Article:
Peter Dante

The first time Peter Dante appeared in an Adam Sandler movie was in the 1998 retro romantic comedy The Wedding Singer as a drunken wedding guest. From there, audiences could count on at least a bit part in Sandler movies for the striking Dante — he showed up in The Waterboy (as quarterback Gee Grenouille), I Now Pronounce You Chuck and Larry (as a firefighter), Big Daddy, Little Nicky, Mr. Deeds, and Just Go With It, among others. In 2013, Dante showed up in Grown Ups 2 as "Officer Dante," which still marks the actor's most recent outing in a Sandler project of any kind — he didn't break that hiatus for Hubie Halloween.

It probably bears mentioning that Grown Ups 2 hit theaters right around the time that Dante made some unfortunate headlines. In 2013, TMZ reported that Dante was tossed out of a Los Angeles hotel after hurling ugly epithets at a staff member and threatened to have "Suge Knight, Busta Rhymes, and Adam Sandler" wage an attack.

Jonathan Loughran

The only person who has been in more Adam Sandler movies than Jonathan Loughran is Adam Sandler himself. He's been a diehard member of the actor's tight-knit circle of collaborators since the mid-'90s. Loughran's first Sandler movie was Bulletproof, a 1996 action comedy that's one of the SNL vet's few that he didn't have a hand in writing or producing. Loughran played "Rookie Cop" in that film, and from there it was on to small but memorable and often physical roles in The Waterboy (as football player Lyle Robideaux), Big Daddy (as Mike), Little Nicky (John), 50 First Dates (Jennifer), I Now Pronounce You Chuck and Larry, Bedtime Stories, Grown Ups, Just Go With It, Jack and Jill, Blended, Pixels, and Murder Mystery. The actor additionally lent his voice to the animated projects Hotel Transylvania and 8 Crazy Nights. Those movies are associated with holidays — Halloween and Hanukkah, respectively — but Loughran didn't continue his seasonal Sandler streak with Hubie Halloween.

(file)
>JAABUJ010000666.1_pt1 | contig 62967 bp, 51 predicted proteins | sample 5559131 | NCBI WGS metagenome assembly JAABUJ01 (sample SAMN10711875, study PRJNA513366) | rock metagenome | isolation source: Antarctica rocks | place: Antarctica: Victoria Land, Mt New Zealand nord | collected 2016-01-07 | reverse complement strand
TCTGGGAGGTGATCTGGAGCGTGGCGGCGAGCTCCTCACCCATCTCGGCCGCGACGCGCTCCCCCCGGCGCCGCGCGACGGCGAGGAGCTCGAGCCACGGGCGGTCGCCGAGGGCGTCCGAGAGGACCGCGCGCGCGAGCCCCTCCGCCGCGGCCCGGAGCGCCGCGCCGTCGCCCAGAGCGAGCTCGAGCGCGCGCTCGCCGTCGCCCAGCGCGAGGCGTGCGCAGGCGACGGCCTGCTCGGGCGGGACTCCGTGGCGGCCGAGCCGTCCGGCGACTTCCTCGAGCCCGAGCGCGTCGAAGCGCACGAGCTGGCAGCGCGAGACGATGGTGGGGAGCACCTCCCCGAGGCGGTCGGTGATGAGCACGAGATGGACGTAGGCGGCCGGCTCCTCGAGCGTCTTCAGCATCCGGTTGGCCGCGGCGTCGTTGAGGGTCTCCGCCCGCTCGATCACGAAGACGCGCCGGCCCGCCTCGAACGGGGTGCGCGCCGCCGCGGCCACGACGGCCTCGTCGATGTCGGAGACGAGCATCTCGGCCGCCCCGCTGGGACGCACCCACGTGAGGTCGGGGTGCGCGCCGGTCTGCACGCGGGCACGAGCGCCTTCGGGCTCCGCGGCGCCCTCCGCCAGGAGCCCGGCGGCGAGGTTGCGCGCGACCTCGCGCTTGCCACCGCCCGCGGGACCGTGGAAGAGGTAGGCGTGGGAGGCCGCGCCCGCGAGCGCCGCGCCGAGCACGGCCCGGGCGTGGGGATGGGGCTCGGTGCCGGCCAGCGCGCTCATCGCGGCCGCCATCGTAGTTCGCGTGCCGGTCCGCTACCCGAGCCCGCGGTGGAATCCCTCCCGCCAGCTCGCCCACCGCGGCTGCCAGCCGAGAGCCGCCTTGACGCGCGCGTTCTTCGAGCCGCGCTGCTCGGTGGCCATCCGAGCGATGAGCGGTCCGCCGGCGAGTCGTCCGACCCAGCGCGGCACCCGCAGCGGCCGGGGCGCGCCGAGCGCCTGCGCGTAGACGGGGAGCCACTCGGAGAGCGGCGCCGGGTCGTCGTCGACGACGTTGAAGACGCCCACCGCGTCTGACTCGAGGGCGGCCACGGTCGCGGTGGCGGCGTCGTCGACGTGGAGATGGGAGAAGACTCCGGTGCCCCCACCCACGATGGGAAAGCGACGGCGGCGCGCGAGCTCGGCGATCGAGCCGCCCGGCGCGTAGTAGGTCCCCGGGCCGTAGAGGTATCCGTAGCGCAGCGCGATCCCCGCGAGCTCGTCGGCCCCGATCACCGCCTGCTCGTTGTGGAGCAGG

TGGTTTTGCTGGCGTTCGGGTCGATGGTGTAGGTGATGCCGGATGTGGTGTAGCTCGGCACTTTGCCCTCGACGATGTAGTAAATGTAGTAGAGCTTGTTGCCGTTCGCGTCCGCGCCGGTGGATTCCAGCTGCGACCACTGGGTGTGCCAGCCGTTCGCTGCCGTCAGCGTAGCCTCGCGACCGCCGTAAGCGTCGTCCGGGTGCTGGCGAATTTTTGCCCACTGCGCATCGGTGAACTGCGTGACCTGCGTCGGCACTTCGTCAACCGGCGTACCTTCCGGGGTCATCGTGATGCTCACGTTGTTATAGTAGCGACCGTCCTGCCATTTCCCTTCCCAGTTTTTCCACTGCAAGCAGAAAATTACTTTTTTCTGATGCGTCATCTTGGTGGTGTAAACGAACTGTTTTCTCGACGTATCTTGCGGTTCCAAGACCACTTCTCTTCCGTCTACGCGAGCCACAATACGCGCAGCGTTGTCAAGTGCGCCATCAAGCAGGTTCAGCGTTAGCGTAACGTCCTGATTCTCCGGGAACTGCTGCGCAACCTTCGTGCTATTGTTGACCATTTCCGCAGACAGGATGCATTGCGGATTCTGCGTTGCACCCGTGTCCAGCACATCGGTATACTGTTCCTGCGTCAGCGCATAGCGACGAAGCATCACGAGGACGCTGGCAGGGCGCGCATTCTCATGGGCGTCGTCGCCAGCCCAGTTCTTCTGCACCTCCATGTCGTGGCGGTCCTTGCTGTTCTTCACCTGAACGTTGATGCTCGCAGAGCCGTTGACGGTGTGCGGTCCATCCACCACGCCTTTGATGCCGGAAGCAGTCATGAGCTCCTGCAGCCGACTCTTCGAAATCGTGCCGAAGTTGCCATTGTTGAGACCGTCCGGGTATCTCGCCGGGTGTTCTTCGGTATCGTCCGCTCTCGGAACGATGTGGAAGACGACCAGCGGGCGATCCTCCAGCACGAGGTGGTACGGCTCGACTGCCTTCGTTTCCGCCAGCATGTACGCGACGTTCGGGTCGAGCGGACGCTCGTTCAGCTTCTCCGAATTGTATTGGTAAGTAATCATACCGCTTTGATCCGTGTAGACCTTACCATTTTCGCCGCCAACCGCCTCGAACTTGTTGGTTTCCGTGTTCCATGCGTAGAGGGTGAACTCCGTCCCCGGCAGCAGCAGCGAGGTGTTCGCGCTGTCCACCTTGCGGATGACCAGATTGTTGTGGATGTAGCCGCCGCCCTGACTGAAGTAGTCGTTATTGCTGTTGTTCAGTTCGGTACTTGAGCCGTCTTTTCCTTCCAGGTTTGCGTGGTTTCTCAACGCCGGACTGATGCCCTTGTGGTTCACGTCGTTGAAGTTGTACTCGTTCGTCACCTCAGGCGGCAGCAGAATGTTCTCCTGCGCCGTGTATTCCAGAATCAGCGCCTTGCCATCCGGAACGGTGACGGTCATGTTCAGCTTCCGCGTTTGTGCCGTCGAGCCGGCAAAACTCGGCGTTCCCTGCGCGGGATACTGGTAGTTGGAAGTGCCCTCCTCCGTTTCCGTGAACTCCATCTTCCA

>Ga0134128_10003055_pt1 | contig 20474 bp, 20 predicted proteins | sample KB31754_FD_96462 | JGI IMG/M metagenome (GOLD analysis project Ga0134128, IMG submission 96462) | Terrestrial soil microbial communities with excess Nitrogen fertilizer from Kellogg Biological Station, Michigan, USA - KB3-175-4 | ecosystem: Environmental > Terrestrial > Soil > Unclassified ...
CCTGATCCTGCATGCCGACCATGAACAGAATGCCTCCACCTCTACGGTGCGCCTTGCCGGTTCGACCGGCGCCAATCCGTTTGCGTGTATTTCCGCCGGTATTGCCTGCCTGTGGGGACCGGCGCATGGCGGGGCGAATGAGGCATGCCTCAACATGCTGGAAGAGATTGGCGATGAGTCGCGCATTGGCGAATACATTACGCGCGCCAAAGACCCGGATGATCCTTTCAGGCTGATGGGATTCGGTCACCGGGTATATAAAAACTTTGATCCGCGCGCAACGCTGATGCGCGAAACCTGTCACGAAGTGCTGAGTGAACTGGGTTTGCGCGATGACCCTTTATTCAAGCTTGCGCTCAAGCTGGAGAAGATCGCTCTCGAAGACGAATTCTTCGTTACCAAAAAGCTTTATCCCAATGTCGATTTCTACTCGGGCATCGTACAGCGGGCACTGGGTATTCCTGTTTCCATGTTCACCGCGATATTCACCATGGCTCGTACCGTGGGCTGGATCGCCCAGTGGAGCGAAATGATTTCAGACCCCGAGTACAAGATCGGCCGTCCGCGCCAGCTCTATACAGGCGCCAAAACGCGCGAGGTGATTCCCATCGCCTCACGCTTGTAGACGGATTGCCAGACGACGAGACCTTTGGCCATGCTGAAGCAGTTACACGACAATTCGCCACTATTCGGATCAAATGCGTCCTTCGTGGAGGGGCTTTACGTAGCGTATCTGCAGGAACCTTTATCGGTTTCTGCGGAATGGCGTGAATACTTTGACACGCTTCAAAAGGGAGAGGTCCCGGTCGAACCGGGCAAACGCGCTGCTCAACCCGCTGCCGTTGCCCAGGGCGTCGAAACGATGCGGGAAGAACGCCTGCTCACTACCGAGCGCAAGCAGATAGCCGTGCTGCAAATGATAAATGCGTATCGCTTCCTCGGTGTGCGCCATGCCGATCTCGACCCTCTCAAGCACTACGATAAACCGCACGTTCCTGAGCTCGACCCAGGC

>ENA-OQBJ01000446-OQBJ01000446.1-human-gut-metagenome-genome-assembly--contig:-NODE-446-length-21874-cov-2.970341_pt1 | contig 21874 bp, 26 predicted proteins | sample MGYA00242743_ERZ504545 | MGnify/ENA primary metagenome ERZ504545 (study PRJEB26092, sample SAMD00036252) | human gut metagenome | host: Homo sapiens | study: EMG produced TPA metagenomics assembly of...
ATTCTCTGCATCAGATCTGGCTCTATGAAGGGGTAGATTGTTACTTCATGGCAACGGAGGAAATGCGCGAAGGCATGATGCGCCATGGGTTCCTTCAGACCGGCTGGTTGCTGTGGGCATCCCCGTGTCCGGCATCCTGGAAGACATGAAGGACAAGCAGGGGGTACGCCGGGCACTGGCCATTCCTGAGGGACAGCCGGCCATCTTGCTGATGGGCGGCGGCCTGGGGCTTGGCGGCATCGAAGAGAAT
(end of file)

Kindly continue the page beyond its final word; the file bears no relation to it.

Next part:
Henry Winkler

A veteran of nearly 50 years of television, Henry Winkler received a standing ovation when he won his first Emmy Award in 2018 for his role as acting coach Gene Cousineau on HBO's Barry. Winkler has played a lot of roles, but he's best known for one very big one — he was Arthur Fonzarelli, a.k.a. Fonzie, a.k.a. The Fonz, the coolest guy on TV (and the known world) during his stint on Happy Days in the '70s and '80s. Winkler enjoyed a post-Fonzie comeback, free of his leather jacket and aloof attitude, in the late 1990s thanks to a role as Principal Himbry in the meta-horror movie Scream and as beleaguered small-college football team leader Coach Klein in The Waterboy. That began a long working relationship between Winkler and Sandler. The former Fonzie has continued to put in cameos every so often in Sandler's movies, including Little Nicky, Click, You Don't Mess With the Zohan, and Sandy Wexler. He didn't, however, film anything for Hubie Halloween — perhaps because the busier-than-ever Winkler had a lot of projects in the works when it was filmed.

Robert Smigel

As the creator of the SNL segment "Saturday TV Funhouse," Robert Smigel was responsible for some of the most incendiary, boundary-pushing material ever aired on the show, including "The Ambiguously Gay Duo" and "Conspiracy Theory Rock." His most visible post-SNL contribution to the culture is most likely Triumph the Insult Comic Dog, a foul-mouthed, audacious puppet who savagely mocks stars, politicians, and pretty much everyone else via his appearances on Conan O'Brien's talk shows and some standalone specials. Adam Sandler frequently employs Smigel to help write his movies — and they're surprisingly his tamest and most family-friendly ones, such as The Week Of and the first two Hotel Transylvania installments. Smigel performs as much as he writes, and he's been a fairly regular member of the Sandler crew over the years, usually playing small roles as authority figures and professionals, such as an IRS agent in Happy Gilmore, a reporter in Pixels, and doctors in The Do-Over and The Week Of. As for Sandler's family-friendly 2020 feature Hubie Halloween, Smigel isn't around — neither as a writer nor actor.

Kevin Nealon